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From Cold War to Counter-Terrorism: A Canadian Case Study

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Comparisons between terrorism and the red scare are omnipresent today. That’s largely because the comparisons are telling. A clear parallel can be drawn between Canada’s Cold War policies and its post-September 11 doctrine. This brief piece relays one such parallel, but the similarities in both policy and practice are compelling.

In September, 1945 Igor Guezenko, “a cipher clerk in the Soviet Embassy,” revealed the existence of a spy ring in Canada. On October 6, 1945, under the War Measures Act, acting Prime Minister Louis St. Laurent secured an Order-in-Council to apprehend suspected participants in the spy ring and detain them. “The RCMP complied, took the suspects to their barracks at Rockcliffe, refused to allow them to contact their relatives, and refused them any legal services or advice during their prolonged interrogation” (Warnock 15). Eighteen were officially charged, and only eight were found guilty in court.

Sixty-one years later in 2006, eighteen suspected terrorists known as the “Toronto 18” were charged for their suspected involvement not in spy rings, but terrorist groups. Charges against four men were stayed, and the “Toronto 18” has become the “Toronto 11.” The irony is palpable as the number of suspects veers closer to 1945 figures. Like the 1945 spy case, government action “was denounced in the House of Commons and by civil libertarians across Canada” (15). Members of the suspected spy ring were also denied basic rights. Not surprisingly, “Toronto 18” court proceedings skipped preliminary hearings and moved directly to trail. “Toronto 18” detainees were placed in solitary confinement 23.5 hours a day for nearly two years, and some remain in confinement. Lastly, the spy ring was arrested under the War Measures Act. The “Toronto 18” were arrested under the Canadian Anti-Terrorism Act, Bill C-36, a bill often compared to the War Measures Act. This is only a cursory glance, but the parallels are clear.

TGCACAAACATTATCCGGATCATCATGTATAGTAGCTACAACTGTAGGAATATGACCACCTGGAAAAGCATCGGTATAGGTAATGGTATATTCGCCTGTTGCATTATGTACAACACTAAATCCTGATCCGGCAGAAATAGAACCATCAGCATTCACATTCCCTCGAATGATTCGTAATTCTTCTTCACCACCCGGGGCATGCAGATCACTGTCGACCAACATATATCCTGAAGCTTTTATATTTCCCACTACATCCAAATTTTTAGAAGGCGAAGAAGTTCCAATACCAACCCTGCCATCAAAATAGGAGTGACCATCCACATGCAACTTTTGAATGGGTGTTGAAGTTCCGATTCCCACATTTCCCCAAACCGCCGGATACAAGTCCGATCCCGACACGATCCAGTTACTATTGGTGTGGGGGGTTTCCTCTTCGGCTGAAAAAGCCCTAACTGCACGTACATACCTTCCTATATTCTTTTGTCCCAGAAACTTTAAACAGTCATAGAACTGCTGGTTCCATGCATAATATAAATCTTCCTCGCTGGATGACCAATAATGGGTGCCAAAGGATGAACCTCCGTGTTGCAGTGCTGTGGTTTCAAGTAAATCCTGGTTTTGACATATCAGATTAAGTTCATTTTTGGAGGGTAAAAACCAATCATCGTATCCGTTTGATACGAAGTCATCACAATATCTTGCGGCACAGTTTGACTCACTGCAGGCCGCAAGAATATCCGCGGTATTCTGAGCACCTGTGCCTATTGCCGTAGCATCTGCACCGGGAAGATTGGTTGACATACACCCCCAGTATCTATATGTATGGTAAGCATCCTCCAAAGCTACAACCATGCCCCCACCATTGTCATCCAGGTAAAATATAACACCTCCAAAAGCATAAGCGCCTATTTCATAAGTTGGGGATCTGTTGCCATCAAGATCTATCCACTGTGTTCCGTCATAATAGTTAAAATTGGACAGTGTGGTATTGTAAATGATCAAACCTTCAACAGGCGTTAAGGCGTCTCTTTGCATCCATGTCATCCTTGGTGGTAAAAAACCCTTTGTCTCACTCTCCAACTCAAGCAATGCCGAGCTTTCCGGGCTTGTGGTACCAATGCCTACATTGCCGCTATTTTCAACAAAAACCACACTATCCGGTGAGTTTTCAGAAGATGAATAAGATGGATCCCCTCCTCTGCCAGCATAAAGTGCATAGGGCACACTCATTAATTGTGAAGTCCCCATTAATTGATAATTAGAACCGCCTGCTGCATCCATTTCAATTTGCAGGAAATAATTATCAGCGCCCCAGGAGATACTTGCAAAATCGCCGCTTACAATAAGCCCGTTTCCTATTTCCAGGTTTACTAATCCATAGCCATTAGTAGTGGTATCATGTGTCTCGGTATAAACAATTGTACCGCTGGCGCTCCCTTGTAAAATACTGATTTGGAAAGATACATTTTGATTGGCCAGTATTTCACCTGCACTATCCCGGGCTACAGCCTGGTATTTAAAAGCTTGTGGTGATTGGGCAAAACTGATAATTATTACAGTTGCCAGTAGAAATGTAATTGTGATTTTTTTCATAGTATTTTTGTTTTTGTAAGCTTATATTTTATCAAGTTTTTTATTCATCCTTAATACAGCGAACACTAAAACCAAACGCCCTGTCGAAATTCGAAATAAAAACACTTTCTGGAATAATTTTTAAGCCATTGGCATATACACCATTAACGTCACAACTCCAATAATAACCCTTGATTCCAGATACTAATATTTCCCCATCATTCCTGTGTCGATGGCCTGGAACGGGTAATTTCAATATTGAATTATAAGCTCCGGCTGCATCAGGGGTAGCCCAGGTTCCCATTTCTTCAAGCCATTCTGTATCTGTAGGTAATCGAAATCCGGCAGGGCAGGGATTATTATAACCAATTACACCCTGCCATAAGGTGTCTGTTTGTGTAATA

Warnock, John W.. Partner to Behemoth: The Military Policy of a Satellite Canada. Toronto: New Press 1970.

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